by Jeremy Morrison, Inweekly
The Escambia County School District is delaying the start of school for two weeks due to the coronavirus, with the semester now beginning August 24. In addition to concerns about what effect opening up campuses will have on the spread of COVID, the delay is designed to afford the district additional time to better prepare to offer remote learning.
Superintendent Malcolm Thomas announced the delayed start date hours before a Tuesday evening Escambia County School Board meeting, where the district’s reopening plan was on the table. Escambia is following other districts, such as neighboring Santa Rosa County School District, in delaying the semester as Florida experiences a summer spike in COVID cases.
“In the last two or three weeks things have really intensified in our community, so we have stepped up and done everything we can to prepare,” Thomas said during Tuesday’s board meeting.
To accommodate the late start to the school year, Escamiba plans to extend the spring semester by two weeks. Students were slated to wrap up the school year in late May, but will now attend classes until early June.
In addition to the delay, the school board also approved revised language in the district’s reopening plan that clarifies that students, teachers and staff are expected to wear masks while in district facilities. While the board stopped short of mandating the wearing of masks — a move they feared would entail a punitive component — the language does stipulate that masks are to be worn “as instructed.”
During Tuesday’ board meeting, numerous teachers and other district employees addressed the board and superintendent on the particulars of the district’s reopening plan. Most were concerned with both the start date of the school year and the issue of masks, and several commented that they were having to revise planned comments in light of the district’s late-in-the-day decisions to delay and step up its stance on masks.
Carol Cleaver, vice president of the Escambia Education Association, thanked district officials for the decision regarding the start date and said “the risk is too high” to return to campus considering Florida’s dismal COVID landscape.
“It will give us some much needed time to mitigate this crisis,” Cleaver said.
The union vice president continued, imploring officials to “ignore the rhetoric” and focus on the “data” when assessing the best way forward, addressing specifically an order issued this month by Florida Education Commissioner Richard Corcoran stating that schools must return to campuses in August.
“The commissioner of education wants me to sit inside of my classroom with 20 kids for 90 minutes with poor ventilation?” she asked. “That’s insulting.”
Other teachers also addressed the board, thanking it in advance for considering the delay and revising their pleas while still stressing concerns over the school year. Several almost began to cry as they spoke about how risking an early return during the pandemic was “immoral” and “utterly avoidable,” and about how it wasn’t appropriate “to use our kids as guinea pigs.”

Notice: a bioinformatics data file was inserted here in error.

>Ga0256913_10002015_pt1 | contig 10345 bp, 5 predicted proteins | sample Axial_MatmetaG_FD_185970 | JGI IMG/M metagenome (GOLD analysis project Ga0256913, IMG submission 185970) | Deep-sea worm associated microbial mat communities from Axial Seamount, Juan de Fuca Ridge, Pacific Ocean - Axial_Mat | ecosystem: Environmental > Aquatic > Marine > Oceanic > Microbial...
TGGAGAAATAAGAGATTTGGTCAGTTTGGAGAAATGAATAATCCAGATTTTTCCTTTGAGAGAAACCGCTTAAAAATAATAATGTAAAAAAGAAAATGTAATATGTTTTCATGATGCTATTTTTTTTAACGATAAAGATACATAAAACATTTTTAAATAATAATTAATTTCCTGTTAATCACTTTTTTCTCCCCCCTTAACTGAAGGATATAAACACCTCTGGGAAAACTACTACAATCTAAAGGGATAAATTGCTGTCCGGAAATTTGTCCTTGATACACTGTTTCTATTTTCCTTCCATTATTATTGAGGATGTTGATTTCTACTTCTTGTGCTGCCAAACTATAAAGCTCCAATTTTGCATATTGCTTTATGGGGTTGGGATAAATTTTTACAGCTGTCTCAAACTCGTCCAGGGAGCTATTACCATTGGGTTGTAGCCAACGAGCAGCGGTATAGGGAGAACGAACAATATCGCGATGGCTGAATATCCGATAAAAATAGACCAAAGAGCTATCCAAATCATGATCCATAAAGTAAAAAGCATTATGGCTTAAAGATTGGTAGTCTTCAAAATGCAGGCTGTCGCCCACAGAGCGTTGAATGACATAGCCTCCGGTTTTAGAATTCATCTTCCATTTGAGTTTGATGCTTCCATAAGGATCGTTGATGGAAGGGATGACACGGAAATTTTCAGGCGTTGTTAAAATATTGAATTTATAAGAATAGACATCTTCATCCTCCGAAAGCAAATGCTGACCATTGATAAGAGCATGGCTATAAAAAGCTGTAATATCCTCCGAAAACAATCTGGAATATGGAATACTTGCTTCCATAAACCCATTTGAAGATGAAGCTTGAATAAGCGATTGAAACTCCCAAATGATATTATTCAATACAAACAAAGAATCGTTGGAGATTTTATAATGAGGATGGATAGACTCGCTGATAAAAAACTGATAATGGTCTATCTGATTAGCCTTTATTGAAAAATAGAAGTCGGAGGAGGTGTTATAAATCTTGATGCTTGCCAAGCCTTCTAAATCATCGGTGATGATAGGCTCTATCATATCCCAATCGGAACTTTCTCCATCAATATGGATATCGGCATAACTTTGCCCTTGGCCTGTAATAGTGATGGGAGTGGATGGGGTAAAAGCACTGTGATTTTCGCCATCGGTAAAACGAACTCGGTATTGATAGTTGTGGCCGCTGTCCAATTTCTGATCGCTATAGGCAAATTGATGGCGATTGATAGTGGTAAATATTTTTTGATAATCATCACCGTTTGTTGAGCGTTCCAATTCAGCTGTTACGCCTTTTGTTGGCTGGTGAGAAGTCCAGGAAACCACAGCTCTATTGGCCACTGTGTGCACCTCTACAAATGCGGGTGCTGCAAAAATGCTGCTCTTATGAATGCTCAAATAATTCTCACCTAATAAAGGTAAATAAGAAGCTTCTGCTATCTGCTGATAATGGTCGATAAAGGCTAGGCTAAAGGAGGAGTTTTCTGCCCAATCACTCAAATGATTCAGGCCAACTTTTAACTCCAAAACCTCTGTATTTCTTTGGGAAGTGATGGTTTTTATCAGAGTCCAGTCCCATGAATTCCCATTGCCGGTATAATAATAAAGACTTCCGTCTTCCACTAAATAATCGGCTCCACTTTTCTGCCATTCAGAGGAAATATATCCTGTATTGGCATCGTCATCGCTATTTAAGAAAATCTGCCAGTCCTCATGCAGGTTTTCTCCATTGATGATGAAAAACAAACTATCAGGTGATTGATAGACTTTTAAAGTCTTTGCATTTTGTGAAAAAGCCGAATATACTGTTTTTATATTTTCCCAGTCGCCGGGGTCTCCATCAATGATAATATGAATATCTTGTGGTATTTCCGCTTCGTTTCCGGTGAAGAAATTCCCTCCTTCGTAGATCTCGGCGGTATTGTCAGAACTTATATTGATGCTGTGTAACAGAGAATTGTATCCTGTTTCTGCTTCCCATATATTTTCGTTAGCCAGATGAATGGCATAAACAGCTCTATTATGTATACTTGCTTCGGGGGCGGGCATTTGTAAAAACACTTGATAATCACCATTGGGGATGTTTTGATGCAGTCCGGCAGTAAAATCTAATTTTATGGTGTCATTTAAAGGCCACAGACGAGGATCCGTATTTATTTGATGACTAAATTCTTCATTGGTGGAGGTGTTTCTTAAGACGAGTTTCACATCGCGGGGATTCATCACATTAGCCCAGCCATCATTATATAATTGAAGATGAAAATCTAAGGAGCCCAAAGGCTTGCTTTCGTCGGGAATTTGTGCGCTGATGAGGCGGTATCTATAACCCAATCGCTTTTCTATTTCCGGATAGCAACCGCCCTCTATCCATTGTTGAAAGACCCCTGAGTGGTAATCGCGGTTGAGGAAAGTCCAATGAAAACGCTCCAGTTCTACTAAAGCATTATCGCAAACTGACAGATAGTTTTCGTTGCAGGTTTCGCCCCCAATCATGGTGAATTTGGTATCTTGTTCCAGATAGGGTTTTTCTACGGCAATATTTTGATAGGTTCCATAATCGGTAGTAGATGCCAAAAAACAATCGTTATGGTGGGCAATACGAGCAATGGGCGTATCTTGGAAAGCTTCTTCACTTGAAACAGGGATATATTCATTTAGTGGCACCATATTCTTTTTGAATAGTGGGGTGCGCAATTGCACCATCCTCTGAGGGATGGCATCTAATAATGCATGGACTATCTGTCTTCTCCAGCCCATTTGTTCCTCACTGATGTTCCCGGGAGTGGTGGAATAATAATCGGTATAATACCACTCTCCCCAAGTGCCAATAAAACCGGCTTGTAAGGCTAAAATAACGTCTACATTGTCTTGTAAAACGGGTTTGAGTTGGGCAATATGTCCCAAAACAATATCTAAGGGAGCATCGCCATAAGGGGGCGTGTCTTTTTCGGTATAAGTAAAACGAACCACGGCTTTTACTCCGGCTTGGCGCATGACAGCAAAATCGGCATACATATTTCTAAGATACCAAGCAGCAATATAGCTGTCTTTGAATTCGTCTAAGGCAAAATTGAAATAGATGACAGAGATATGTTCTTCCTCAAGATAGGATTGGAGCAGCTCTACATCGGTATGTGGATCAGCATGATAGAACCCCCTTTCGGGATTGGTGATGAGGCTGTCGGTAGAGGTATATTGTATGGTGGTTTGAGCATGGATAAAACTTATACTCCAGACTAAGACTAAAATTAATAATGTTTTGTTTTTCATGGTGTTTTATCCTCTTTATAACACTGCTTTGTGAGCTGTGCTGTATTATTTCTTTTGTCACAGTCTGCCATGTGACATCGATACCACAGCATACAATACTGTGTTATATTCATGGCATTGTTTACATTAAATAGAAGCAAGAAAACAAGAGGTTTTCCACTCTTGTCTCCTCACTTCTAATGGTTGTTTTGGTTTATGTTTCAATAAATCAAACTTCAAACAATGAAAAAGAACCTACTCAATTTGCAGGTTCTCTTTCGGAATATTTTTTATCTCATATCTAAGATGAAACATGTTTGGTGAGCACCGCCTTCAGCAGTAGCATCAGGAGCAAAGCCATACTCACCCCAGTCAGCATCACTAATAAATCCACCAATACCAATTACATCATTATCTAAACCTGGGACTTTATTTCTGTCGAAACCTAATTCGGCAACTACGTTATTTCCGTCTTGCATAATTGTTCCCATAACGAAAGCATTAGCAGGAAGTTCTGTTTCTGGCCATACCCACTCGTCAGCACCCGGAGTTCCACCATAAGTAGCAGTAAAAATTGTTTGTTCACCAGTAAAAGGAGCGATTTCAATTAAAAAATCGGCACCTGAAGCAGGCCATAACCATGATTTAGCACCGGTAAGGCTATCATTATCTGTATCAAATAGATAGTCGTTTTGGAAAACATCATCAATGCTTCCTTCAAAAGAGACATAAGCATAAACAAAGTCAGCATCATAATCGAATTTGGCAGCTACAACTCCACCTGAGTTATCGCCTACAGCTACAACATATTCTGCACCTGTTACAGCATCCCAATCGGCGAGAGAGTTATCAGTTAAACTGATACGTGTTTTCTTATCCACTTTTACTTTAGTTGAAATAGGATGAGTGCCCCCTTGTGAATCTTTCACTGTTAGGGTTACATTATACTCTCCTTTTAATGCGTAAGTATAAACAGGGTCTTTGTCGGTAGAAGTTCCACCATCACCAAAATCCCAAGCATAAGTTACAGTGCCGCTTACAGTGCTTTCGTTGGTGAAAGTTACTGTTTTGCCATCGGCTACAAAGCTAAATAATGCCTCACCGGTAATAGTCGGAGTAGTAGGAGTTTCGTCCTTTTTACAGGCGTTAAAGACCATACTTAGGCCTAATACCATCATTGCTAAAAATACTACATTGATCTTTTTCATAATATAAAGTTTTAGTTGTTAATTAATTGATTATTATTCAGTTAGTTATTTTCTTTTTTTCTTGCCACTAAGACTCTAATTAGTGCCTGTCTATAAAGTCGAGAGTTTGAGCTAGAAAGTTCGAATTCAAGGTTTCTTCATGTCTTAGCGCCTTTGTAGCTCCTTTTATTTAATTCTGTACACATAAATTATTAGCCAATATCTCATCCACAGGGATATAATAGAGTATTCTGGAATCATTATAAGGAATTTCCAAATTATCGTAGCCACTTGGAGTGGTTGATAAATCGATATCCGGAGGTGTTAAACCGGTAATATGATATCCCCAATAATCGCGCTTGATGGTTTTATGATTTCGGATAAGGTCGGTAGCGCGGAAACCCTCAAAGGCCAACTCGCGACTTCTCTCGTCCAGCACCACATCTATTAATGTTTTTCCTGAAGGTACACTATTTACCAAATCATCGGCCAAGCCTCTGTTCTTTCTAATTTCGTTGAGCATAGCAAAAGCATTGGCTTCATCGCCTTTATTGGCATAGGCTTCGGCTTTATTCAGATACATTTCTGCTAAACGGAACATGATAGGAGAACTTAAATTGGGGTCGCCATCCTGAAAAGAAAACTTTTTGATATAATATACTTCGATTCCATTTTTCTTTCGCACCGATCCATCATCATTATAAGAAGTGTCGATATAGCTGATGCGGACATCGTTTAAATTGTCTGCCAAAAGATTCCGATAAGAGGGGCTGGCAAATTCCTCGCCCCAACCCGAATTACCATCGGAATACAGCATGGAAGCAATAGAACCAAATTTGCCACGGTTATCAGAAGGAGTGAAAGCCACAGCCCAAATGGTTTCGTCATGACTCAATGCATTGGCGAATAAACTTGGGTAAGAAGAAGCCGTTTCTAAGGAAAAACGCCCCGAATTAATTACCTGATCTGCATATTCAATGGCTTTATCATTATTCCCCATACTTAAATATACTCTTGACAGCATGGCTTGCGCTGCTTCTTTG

Dr. Jason Straub, with Pensacola Pediatrics, also spoke to the board, clarifying that new studies indicated kids 10-years-old and older spread the coronavirus at the same rate as an adult. He cautioned that a return to campus prior to a decrease in the area’s COVID cases was a risky proposition that could lead to community spread and capacity issues at hospitals.
“We are very concerned about this,” the doctor said. “This virus will spread, not only to students, but to teachers, their caregivers and support staff as well.”
Prior to approving the Escambia’s reopening plan, with the delayed start date and masks revisions, Superintend Thomas explained that one reason for the revisions was the number of students who were choosing to hold off on returning to campus and instead selecting one of the two remote-learning options the district is offering. About 40 percent of district students have selected the remote options.
“That’s twice as much as I expected,” Thomas said, explaining that the district would use the two weeks to better prepare staff for remote teaching.
The superintendent also noted that the reduction in students selecting the on-campus, or traditional option was beneficial as it would allow the district to more effectively institute social distancing measures.
“That means places that seemed small before get a little bit bigger,” Thomas said.
District officials also addressed a concern about the impact of state assessment tests during a year wracked by the coronavirus. Both the local Parent Teacher Association, as well as teachers had expressed concern over this issue, calling for the standardized tests to be scrapped this year.
School board Vice Chairman Bill Slayton said that the district would also like to see the tests scuttled — “your board agrees” — but noted that such a decision would need to be made at the state level.
“We are right there, 100 percent with you,” Slayton reassured.
Superintendent Thomas noted that Florida had recently adopted new testing standards, and that he felt the district should advocate that this year be used as a required field-test year for the new standards, thereby effectively alleviating the stress of standardized test for the year.
“It’s very plausible, logical and makes perfect sense for next year,” Thomas said.
Just prior to approving the district’s reopening plan, school board Chairman Patty Hightower thanked the public for their input and noted that officials are being forced to work within constantly shifting dynamics presented by the coronavirus.
“I know this is a very fluid situation,” she said. “And things change.”